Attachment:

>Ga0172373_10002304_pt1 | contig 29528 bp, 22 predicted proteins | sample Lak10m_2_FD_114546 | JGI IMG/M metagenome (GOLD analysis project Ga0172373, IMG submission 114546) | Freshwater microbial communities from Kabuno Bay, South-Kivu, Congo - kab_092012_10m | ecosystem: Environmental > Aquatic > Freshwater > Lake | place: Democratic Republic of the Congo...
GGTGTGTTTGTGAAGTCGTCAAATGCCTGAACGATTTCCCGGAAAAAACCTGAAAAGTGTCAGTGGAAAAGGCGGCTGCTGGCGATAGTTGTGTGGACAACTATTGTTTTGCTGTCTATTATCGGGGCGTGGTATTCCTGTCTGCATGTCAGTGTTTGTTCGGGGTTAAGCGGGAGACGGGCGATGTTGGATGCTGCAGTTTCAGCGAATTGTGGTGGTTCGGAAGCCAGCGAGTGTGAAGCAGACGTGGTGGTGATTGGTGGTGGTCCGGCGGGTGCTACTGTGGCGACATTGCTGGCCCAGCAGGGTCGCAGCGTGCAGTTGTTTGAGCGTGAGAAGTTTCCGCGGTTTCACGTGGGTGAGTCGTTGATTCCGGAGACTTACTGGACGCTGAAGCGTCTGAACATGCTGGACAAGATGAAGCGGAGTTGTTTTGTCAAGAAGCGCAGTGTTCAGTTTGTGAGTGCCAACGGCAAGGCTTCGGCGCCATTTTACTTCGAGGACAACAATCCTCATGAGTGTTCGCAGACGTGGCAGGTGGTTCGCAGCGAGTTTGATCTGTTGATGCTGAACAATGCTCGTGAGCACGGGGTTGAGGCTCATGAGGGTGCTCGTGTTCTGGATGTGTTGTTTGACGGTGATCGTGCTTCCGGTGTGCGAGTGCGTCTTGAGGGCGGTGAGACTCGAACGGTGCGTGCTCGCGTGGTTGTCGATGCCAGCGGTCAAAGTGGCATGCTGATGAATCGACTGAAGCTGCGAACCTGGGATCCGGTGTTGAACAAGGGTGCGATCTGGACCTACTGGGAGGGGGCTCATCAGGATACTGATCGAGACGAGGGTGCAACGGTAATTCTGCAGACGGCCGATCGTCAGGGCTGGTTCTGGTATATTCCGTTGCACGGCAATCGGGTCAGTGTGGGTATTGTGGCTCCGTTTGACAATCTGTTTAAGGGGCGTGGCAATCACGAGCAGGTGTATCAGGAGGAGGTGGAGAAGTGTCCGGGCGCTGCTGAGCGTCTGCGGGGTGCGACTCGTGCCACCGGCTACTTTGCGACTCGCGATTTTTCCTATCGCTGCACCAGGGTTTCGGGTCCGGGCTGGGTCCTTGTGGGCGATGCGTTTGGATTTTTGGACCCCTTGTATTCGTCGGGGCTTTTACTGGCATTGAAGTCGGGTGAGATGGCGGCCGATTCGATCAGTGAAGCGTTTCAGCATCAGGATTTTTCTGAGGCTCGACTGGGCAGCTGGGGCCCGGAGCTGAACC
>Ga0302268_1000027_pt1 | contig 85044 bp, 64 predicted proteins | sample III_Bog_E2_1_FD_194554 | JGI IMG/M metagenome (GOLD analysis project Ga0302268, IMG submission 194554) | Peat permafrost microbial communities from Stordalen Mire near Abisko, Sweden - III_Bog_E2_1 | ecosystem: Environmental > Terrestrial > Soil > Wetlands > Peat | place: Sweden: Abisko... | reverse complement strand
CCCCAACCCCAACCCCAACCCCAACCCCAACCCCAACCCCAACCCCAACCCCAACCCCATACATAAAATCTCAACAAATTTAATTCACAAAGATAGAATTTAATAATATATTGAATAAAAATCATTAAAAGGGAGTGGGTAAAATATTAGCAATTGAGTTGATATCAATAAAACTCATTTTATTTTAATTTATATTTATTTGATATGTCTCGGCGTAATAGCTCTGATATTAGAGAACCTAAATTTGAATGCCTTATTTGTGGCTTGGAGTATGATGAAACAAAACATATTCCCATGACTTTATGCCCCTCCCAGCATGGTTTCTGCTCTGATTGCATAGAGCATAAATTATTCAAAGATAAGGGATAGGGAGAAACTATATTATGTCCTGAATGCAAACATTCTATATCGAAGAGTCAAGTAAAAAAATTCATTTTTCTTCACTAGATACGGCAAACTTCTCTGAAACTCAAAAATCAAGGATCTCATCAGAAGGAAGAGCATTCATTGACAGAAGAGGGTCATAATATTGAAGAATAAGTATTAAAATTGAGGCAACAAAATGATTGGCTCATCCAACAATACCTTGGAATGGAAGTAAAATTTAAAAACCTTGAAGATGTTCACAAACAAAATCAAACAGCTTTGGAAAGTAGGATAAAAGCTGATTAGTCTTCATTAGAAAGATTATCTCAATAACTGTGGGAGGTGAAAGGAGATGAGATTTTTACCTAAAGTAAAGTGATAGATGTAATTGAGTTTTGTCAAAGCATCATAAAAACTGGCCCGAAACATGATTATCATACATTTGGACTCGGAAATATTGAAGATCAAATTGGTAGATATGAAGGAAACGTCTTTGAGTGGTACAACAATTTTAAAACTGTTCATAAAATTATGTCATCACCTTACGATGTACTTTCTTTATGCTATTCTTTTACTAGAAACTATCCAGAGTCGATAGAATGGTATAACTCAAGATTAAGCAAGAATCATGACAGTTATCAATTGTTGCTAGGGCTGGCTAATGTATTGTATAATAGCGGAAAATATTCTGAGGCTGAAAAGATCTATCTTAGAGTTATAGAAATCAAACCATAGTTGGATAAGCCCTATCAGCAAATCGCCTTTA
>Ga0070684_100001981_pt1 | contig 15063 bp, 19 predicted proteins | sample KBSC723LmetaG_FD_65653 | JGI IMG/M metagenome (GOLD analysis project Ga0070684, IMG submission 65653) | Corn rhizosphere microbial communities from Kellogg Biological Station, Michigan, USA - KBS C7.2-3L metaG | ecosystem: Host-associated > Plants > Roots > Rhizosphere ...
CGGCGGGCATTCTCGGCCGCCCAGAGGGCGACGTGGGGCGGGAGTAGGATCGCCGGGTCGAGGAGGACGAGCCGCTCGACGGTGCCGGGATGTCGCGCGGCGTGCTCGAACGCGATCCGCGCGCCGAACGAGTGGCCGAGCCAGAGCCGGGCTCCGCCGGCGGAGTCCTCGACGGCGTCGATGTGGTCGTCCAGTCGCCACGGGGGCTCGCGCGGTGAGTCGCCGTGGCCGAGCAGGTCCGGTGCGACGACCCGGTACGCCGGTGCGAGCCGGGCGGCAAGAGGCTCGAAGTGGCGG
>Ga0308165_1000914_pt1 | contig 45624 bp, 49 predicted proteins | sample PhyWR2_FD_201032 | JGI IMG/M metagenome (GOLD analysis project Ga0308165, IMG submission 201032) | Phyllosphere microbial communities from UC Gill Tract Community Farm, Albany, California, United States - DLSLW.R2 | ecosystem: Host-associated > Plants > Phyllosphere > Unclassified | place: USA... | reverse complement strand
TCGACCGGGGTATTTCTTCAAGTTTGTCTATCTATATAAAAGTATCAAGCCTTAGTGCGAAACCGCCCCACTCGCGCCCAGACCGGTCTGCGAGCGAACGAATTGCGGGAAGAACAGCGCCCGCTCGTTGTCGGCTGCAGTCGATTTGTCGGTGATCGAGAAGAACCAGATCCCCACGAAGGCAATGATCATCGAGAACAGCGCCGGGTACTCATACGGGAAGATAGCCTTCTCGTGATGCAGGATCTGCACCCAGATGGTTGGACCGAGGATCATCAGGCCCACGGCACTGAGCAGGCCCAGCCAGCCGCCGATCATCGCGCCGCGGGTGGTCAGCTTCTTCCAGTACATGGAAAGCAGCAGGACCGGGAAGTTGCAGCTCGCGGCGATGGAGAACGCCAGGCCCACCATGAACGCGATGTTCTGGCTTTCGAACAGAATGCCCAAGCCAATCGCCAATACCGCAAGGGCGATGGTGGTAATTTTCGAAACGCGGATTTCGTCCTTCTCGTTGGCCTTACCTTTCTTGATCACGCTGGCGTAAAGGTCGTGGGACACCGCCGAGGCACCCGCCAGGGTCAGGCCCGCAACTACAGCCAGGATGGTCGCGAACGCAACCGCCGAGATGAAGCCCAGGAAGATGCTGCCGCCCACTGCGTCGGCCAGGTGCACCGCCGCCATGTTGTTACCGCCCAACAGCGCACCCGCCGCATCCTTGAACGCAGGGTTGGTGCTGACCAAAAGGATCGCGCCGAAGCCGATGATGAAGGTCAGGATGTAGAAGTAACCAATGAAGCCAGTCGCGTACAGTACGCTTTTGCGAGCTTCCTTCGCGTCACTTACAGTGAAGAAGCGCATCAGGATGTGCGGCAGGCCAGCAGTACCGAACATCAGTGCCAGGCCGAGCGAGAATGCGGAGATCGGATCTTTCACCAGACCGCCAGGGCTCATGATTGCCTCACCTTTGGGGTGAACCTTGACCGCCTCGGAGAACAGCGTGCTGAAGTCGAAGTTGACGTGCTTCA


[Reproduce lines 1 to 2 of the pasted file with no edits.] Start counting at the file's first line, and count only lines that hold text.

>Ga0172373_10002304_pt1 | contig 29528 bp, 22 predicted proteins | sample Lak10m_2_FD_114546 | JGI IMG/M metagenome (GOLD analysis project Ga0172373, IMG submission 114546) | Freshwater microbial communities from Kabuno Bay, South-Kivu, Congo - kab_092012_10m | ecosystem: Environmental > Aquatic > Freshwater > Lake | place: Democratic Republic of the Congo...
GGTGTGTTTGTGAAGTCGTCAAATGCCTGAACGATTTCCCGGAAAAAACCTGAAAAGTGTCAGTGGAAAAGGCGGCTGCTGGCGATAGTTGTGTGGACAACTATTGTTTTGCTGTCTATTATCGGGGCGTGGTATTCCTGTCTGCATGTCAGTGTTTGTTCGGGGTTAAGCGGGAGACGGGCGATGTTGGATGCTGCAGTTTCAGCGAATTGTGGTGGTTCGGAAGCCAGCGAGTGTGAAGCAGACGTGGTGGTGATTGGTGGTGGTCCGGCGGGTGCTACTGTGGCGACATTGCTGGCCCAGCAGGGTCGCAGCGTGCAGTTGTTTGAGCGTGAGAAGTTTCCGCGGTTTCACGTGGGTGAGTCGTTGATTCCGGAGACTTACTGGACGCTGAAGCGTCTGAACATGCTGGACAAGATGAAGCGGAGTTGTTTTGTCAAGAAGCGCAGTGTTCAGTTTGTGAGTGCCAACGGCAAGGCTTCGGCGCCATTTTACTTCGAGGACAACAATCCTCATGAGTGTTCGCAGACGTGGCAGGTGGTTCGCAGCGAGTTTGATCTGTTGATGCTGAACAATGCTCGTGAGCACGGGGTTGAGGCTCATGAGGGTGCTCGTGTTCTGGATGTGTTGTTTGACGGTGATCGTGCTTCCGGTGTGCGAGTGCGTCTTGAGGGCGGTGAGACTCGAACGGTGCGTGCTCGCGTGGTTGTCGATGCCAGCGGTCAAAGTGGCATGCTGATGAATCGACTGAAGCTGCGAACCTGGGATCCGGTGTTGAACAAGGGTGCGATCTGGACCTACTGGGAGGGGGCTCATCAGGATACTGATCGAGACGAGGGTGCAACGGTAATTCTGCAGACGGCCGATCGTCAGGGCTGGTTCTGGTATATTCCGTTGCACGGCAATCGGGTCAGTGTGGGTATTGTGGCTCCGTTTGACAATCTGTTTAAGGGGCGTGGCAATCACGAGCAGGTGTATCAGGAGGAGGTGGAGAAGTGTCCGGGCGCTGCTGAGCGTCTGCGGGGTGCGACTCGTGCCACCGGCTACTTTGCGACTCGCGATTTTTCCTATCGCTGCACCAGGGTTTCGGGTCCGGGCTGGGTCCTTGTGGGCGATGCGTTTGGATTTTTGGACCCCTTGTATTCGTCGGGGCTTTTACTGGCATTGAAGTCGGGTGAGATGGCGGCCGATTCGATCAGTGAAGCGTTTCAGCATCAGGATTTTTCTGAGGCTCGACTGGGCAGCTGGGGCCCGGAGCTGAACC